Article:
What Nonprofits can learn from Panera’s CEO

This autumn I had the pleasure of listening to Panera Bread CEO Ronald Saich speak about his Panera Cares initiative. As a business in the food industry, his company gave away fresh baked goods daily. Even though he was making huge in-kind donations to food banks and shelters, he felt disconnected from really making a difference.

Because he “goes to work to learn” (me too!), he thought about how he and his 8,000 employees could make a significant difference. He wanted to utilize and leverage his company’s strengths in service of others. He also wanted to raise awareness about food insecurity in the U.S., so he researched community cafes that fed the hungry. He also worked in food pantries, and experienced them as a customer – which he described as very powerful.

Continue reading “What Nonprofits can learn from Panera’s CEO”


To raise money in a competitive environment, you not only need a compelling mission (e.g. reason), but also the savvy to prove why you are worth donating to again and again.  Here are common subliminal and overt actions/messages that can keep you from successfully raising more.

1) The Board of Directors (Trustees) and/or senior staff members do not contribute to their organization. Can you spell Vote of No Confidence? If the people who know and love the organization the best don’t give, why would anyone else? People do look for this in annual reports, and some foundations/corporations actually ask for the percentage of the Board that makes cash donations. Continue reading “DO YOU SABOTAGE YOURSELF FROM RAISING MORE MONEY?”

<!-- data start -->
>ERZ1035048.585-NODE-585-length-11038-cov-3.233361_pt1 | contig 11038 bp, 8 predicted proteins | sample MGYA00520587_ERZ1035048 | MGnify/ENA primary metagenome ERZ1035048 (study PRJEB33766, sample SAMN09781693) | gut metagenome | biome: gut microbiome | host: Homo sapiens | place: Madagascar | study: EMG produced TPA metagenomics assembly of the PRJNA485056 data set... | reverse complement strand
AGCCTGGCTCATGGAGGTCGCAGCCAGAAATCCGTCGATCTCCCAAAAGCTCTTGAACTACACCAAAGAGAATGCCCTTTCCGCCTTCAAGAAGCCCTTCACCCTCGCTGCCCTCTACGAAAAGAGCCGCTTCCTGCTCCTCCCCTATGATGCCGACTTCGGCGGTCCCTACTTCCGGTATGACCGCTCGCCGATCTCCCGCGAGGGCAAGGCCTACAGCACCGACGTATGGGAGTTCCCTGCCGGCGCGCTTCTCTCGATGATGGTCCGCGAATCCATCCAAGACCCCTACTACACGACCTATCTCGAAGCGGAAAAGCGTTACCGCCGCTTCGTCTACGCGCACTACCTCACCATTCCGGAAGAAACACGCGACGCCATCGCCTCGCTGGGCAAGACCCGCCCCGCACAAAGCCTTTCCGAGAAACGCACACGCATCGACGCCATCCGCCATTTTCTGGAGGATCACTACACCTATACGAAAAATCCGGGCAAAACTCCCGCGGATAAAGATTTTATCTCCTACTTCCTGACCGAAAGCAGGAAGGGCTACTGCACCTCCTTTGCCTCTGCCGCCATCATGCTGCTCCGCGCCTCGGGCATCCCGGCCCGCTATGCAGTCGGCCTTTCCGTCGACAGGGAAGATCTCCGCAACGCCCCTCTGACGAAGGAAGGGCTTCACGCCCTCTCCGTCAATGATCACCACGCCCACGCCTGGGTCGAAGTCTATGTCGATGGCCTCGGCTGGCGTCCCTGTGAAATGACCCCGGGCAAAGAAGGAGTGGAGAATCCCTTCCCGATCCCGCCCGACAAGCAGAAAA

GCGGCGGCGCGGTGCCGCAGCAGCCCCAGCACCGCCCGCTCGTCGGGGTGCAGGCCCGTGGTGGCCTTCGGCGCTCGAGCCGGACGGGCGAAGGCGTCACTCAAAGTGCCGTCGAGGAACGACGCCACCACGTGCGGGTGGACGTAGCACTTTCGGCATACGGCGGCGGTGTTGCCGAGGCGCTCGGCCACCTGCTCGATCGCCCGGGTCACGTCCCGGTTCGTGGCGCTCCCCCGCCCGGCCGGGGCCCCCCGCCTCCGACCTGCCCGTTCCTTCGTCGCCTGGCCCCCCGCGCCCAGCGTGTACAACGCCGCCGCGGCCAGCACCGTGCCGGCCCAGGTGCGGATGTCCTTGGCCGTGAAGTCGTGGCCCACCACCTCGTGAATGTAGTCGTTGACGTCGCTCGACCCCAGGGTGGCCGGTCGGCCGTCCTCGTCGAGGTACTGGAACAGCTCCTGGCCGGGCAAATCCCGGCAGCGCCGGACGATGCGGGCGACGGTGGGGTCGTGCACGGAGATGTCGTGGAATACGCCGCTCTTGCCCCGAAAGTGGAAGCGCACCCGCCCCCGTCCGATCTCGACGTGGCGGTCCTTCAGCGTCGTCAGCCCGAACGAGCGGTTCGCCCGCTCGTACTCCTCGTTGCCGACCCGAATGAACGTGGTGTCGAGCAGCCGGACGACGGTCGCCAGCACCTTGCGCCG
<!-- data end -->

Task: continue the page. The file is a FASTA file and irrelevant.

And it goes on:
Many smart business people like to pay people based on a percentage of their performance. If you make more sales, get more contracts, you get a bigger cut of the business brought in.  The number one question I have been asked over time is if I am paid though a percentage of grant funds that I obtain.

The answer is no – never. Like most other professionals, I charge a flat hourly fee. Development professionals who are members of the Association of Fundraising Professionals abide by a strict code of ethics that forbids percentage-based compensation, since it is a conflict of interest. What? Many business people work under a percentage-based model, you say. And that is correct.

But non-profit organizations are fundamentally different than for-profit organizations. The mission of a non-profit is not to make money, like their for-business counterparts, but rather to meet a community need. The business of philanthropy is to meet community needs, for which individuals get a tax write off.  If you insert a person in between your organization and Ms. Big Donor or Mr. Foundation to raise money, you want to be sure that person has your best interest in mind, not theirs.